Every early tour was flooded with new cities and towns. I would venture out before the live events, even if it were just to walk around and experience the culture. The people, food and the way they lived was so unique to me that all I wanted to do was learn more about this land.

Within a year of landing at ZERO ONE, I was offered an office job where I would help in the booking of foreign talent to our company. In my eight years in that office, I was responsible for bringing over 51 different foreigners. Names from ROH World champion Jay Lethal, former WWE tag team champions Brian Kendrick and Paul London, ECW original CW Anderson, WWE star Epico (then wrestling as Orlando Colon), Goldust as Dustin Rhodes, the “American Dream” Dusty Rhodes and some fella that is tearing up the WWE right now named Kevin Owens.

Each tour, I would try to show everyone around and teach them the way a foreigner should act in Japan. Take them to all the best places to eat (especially on a budget) and hope that they could leave Japan knowing that they had just done something that thousands of fans and thousands of wrestlers can only dream about.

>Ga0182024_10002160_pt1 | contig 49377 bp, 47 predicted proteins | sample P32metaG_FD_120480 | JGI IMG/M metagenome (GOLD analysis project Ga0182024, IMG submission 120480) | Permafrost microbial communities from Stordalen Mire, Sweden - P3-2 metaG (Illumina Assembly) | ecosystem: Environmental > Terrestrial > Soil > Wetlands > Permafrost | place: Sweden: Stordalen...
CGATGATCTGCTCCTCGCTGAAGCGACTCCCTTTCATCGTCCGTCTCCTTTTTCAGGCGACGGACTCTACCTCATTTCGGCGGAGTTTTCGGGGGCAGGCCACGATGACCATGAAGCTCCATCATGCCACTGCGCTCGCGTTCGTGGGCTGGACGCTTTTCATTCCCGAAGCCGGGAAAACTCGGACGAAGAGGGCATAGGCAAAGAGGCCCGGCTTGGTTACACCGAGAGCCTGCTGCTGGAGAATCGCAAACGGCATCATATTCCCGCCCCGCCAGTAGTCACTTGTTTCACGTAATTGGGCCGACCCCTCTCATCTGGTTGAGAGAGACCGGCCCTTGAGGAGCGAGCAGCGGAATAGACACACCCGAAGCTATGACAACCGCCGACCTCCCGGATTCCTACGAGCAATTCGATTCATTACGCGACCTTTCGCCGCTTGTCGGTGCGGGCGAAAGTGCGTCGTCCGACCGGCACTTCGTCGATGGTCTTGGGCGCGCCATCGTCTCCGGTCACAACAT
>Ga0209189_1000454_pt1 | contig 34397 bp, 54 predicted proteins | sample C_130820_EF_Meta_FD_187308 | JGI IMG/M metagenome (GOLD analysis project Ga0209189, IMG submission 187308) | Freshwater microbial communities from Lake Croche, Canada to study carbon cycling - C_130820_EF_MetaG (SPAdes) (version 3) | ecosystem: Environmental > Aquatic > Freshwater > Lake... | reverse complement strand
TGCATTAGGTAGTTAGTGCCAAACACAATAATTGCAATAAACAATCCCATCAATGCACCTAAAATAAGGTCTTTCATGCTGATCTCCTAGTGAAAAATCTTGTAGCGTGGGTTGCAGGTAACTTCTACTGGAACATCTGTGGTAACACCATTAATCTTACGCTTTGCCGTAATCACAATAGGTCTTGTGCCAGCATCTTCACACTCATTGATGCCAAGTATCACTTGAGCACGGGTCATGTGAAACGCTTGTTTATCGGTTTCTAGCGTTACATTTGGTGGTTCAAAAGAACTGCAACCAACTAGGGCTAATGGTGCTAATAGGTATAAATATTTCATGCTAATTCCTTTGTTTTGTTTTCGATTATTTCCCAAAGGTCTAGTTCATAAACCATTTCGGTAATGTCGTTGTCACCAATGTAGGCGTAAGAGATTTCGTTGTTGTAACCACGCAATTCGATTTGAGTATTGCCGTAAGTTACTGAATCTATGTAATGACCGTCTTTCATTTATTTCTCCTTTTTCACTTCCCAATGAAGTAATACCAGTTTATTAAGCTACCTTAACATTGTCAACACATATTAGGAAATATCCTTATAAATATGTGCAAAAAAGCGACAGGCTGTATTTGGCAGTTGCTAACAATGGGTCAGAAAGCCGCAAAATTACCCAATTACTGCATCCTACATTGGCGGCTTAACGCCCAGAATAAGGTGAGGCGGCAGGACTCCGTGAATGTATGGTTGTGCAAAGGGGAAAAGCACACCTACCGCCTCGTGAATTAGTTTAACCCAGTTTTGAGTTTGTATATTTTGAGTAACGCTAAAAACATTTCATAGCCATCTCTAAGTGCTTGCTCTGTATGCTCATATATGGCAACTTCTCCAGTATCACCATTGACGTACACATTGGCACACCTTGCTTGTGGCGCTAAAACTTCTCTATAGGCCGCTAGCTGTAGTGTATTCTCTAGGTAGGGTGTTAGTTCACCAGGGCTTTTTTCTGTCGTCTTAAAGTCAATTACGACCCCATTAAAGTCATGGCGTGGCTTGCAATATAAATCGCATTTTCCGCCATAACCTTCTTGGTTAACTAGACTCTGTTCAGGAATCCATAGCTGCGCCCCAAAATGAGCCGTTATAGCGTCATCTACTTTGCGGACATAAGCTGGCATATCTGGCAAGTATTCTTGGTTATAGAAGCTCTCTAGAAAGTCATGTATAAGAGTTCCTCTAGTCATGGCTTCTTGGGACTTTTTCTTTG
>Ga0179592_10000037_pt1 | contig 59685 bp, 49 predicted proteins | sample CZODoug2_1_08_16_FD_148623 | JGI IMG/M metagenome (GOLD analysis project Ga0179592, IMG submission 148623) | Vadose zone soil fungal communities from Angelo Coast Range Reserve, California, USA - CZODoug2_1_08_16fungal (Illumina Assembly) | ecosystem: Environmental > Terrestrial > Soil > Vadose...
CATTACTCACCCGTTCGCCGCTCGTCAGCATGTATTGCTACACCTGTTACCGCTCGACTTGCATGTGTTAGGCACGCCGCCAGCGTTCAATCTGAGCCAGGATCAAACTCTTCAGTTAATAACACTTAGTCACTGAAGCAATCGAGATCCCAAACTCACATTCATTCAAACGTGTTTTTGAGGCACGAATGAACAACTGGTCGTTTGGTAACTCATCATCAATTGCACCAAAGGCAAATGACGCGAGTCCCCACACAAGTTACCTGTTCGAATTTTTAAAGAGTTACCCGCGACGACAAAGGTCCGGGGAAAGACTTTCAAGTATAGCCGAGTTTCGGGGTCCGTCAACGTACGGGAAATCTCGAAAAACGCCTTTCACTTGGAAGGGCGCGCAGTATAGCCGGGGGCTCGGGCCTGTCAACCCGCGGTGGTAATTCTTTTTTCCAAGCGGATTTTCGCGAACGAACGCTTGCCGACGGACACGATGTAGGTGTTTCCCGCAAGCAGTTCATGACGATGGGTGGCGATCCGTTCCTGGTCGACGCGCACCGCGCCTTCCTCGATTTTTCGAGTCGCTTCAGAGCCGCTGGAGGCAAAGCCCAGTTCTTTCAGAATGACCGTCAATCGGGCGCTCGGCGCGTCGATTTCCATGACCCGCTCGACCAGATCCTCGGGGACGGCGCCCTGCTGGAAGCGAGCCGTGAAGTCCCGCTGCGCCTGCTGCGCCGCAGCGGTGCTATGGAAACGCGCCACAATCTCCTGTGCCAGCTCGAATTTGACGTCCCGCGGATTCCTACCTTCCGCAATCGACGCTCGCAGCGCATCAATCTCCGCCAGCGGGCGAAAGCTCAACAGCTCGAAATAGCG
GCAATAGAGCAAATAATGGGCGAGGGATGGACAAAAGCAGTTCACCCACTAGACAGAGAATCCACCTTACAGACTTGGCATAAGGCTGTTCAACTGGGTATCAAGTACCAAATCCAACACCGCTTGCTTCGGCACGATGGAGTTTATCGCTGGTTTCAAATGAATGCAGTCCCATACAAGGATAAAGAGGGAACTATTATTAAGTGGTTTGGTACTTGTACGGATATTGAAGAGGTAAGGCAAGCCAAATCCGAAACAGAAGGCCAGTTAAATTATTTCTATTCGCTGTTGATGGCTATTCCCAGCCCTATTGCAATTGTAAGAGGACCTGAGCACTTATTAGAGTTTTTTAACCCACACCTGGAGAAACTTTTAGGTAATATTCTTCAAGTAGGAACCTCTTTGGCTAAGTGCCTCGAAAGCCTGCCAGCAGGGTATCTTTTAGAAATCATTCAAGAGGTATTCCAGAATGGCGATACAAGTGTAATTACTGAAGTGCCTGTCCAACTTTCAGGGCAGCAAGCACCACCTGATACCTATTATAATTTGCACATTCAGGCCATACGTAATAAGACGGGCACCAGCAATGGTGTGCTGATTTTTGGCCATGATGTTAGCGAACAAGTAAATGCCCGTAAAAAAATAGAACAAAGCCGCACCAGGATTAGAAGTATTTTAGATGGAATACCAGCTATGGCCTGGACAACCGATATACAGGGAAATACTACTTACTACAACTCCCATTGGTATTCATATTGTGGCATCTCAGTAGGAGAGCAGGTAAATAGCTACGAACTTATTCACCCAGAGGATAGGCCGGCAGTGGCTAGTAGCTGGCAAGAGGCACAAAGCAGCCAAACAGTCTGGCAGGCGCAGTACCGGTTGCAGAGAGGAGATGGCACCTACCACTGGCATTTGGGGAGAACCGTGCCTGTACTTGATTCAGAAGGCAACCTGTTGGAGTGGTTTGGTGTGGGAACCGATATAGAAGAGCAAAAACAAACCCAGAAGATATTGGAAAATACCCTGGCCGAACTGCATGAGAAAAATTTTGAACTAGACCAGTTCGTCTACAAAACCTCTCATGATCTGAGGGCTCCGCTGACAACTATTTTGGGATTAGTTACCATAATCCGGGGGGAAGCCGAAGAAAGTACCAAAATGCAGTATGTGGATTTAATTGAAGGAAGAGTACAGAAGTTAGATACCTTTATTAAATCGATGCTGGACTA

In 2012, it all but ended for me. Eleven years and 79 tours. ZERO ONE had gone through many hardships, including Shinya Hashimoto passing away in 2005. It had changed its name to ZERO1 MAX and then, eventually, ZERO1. The sponsors were gone and the live event attendance dwindled to a point where my services were no longer needed. It was an amazing run where I enjoyed four reigns as NWA Intercontinental tag team champion, defended the NWA World’s championship like my heroes of the past, and made a second career that I could be proud of. There were no regrets.